Takeaway Truth: Hungry Jack's Tendercrisp Crispy Cheese

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Takeaway Truth is an occasional Lifehacker feature where we compare marketing images to what you actually get served. Today: Hungry Jack's Tendercrisp Crispy Cheese burger.

Hungry Jack's is a big believer in the concept of "creative homage" - which is a polite way of saying it shamelessly steals from the competition.

First there was the Angus range, which were clearly "inspired" by an identical concept from McDonald's. Then came Grill Masters which shares the same premium styling as Macca's Create Your Taste burgers. Now, a few months after KFC launched the Zinger Mozzarella, Saucy Jack has come up with an identikit approximation of its own.

Going by the rather clunky moniker of 'Tendercrisp Crispy Cheese', it comprises a mozzarella cheese patty, Tendercrisp chicken, a slice of tomato, tangy tomato sauce, mayonnaise and lettuce. It's essentially a regular Tendercrisp burger with a cheese patty thrown in. There's also a Whopper Crispy Cheese option that substitutes the chicken patty for beef.

Curiously, the bacon found on KFC's Zinger Mozzarella burger has been omitted from this version, despite being present in the normal Tendercrisp burger. Perhaps this was Hungry Jack's attempt to provide a point of differentiation from its competitor. (Personally, we wish they'd gone all in with their rip-off and gave us some tasty pork.)

Takeaway Truth: KFC Zinger Mozzarella Burger

Takeaway Truth is an occasional Lifehacker feature where we compare marketing images against what you actually get served. Today. KFC's Zinger Mozzarella Burger. (Plus taste test!)

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A Tendercrisp Crispy Cheese will set you back $7.95 at most Hungry Jack's outlets, while a regular meal (with chips and drink) goes for around $12. The standalone burger packs in 3350Kj of energy, 31.5g of protein, 46.8g of fat, 63g of carbs, 7.2g of sugars and 1860mg of sodium. This is slightly naughtier than the similar KFC's Zinger Mozzarella burger which contained 3053 kilojoules.

Without further ado, let's see how the real burger compares to its marketing likeness. (The burger on the left was purchased from an outlet in Penrith NSW, while the burger on the right is from the official Facebook advert.)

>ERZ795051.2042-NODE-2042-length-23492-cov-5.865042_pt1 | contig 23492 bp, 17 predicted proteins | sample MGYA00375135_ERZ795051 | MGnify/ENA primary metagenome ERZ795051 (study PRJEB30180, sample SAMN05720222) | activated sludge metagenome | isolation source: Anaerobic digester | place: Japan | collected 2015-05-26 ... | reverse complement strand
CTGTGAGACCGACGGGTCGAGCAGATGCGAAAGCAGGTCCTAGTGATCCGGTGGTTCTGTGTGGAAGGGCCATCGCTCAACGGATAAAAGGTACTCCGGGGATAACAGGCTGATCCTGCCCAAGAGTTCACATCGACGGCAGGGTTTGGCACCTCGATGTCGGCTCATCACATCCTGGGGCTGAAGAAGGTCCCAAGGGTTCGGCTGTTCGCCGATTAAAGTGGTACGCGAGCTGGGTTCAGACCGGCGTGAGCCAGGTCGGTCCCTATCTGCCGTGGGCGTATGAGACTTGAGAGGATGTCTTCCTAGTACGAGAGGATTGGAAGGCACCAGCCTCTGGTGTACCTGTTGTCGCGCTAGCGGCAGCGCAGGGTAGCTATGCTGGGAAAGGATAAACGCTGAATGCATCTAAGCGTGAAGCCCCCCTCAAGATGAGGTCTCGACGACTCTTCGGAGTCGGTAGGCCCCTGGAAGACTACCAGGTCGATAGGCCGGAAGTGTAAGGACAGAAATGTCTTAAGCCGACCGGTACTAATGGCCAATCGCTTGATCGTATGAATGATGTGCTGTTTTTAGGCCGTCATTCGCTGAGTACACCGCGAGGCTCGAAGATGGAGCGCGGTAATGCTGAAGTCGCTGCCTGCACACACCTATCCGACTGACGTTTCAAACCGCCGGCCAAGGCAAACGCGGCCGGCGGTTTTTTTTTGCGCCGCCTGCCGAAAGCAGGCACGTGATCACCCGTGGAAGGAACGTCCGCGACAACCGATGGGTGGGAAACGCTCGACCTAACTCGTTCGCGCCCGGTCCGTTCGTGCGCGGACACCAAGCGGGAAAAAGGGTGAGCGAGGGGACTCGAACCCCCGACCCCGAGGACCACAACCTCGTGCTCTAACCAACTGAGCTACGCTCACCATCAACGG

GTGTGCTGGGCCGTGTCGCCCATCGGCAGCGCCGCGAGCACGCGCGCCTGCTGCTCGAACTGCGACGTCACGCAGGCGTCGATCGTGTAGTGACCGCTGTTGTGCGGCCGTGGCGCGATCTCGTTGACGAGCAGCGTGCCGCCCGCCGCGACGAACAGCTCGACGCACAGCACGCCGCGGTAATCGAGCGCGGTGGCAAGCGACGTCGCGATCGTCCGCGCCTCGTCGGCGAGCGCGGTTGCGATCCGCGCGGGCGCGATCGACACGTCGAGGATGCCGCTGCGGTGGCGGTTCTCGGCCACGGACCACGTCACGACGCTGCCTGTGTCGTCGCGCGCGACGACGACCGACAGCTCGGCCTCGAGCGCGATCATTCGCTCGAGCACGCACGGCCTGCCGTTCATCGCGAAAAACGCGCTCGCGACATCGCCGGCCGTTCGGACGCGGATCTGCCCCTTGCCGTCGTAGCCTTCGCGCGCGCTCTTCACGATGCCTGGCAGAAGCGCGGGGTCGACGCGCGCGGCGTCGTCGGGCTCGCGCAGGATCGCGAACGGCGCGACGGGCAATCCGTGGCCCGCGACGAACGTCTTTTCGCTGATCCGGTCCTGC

Yeah, nah. Our burger is looking a lot drier - and barer - than the advertised image. There was noticeably less toppings on the real version (although at least the lettuce wasn't strewn all over the place like usual.) On the plus side, the thickness of the chicken and cheese patties are pretty faithful and share the same golden hue as the advert. All in all, this isn't the best burger we've seen but it's not the worst either.

Now, onto the all-important taste test. To be honest, I was pretty underwhelmed with this burger. Despite the promise of being "crispy outside and oozy on the inside", the mozzarella patty added little additional texture to the burger.

The stringy, gooey cheese that will surely feature in the advert just isn't there. Meanwhile, the Tendercrisp patty isn't a patch on a Zinger fillet - it's nowhere near as plump or juicy. It filled a hole just fine, but I probably wouldn't order it again.

Truth Rating: 6/10

Taste Verdict: 7/10


Comments

    Rather than scaling the comparison photos so that the burgers are the same size, maybe you should be scaling it so that the buns are the same thickness? That would me the REAL one a hell of a lot smaller!

    How's the truth rating 6/10? It looks like they've omitted the entire salad from the burger? How hard is it to ensure the burger is garnished correctly?

      Well, the salad was there and the burger didn't look squashed, for once. (In retrospect, it probably should have scored a 5.)

    You would have to be an idiot to buy, and eat, this garbage.

    Spend a few dollars, and cook your own. It will be infinitely better.

    Can confirm, crispy cheese patty is a sad, sad disappointment.

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